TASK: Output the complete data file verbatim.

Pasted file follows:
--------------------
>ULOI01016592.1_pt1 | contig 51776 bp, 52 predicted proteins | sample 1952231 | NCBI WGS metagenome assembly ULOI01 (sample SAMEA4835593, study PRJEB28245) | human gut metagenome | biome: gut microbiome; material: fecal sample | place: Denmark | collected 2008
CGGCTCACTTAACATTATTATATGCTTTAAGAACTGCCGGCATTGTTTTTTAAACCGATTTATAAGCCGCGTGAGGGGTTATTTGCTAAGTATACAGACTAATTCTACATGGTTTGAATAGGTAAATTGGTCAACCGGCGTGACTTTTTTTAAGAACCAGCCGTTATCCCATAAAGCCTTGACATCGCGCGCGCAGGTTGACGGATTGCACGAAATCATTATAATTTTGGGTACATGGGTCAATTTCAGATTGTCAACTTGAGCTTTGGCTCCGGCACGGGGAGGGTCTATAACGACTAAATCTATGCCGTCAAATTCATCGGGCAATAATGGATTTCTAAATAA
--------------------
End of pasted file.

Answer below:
>ULOI01016592.1_pt1 | contig 51776 bp, 52 predicted proteins | sample 1952231 | NCBI WGS metagenome assembly ULOI01 (sample SAMEA4835593, study PRJEB28245) | human gut metagenome | biome: gut microbiome; material: fecal sample | place: Denmark | collected 2008
CGGCTCACTTAACATTATTATATGCTTTAAGAACTGCCGGCATTGTTTTTTAAACCGATTTATAAGCCGCGTGAGGGGTTATTTGCTAAGTATACAGACTAATTCTACATGGTTTGAATAGGTAAATTGGTCAACCGGCGTGACTTTTTTTAAGAACCAGCCGTTATCCCATAAAGCCTTGACATCGCGCGCGCAGGTTGACGGATTGCACGAAATCATTATAATTTTGGGTACATGGGTCAATTTCAGATTGTCAACTTGAGCTTTGGCTCCGGCACGGGGAGGGTCTATAACGACTAAATCTATGCCGTCAAATTCATCGGGCAATAATGGATTTCTAAATAA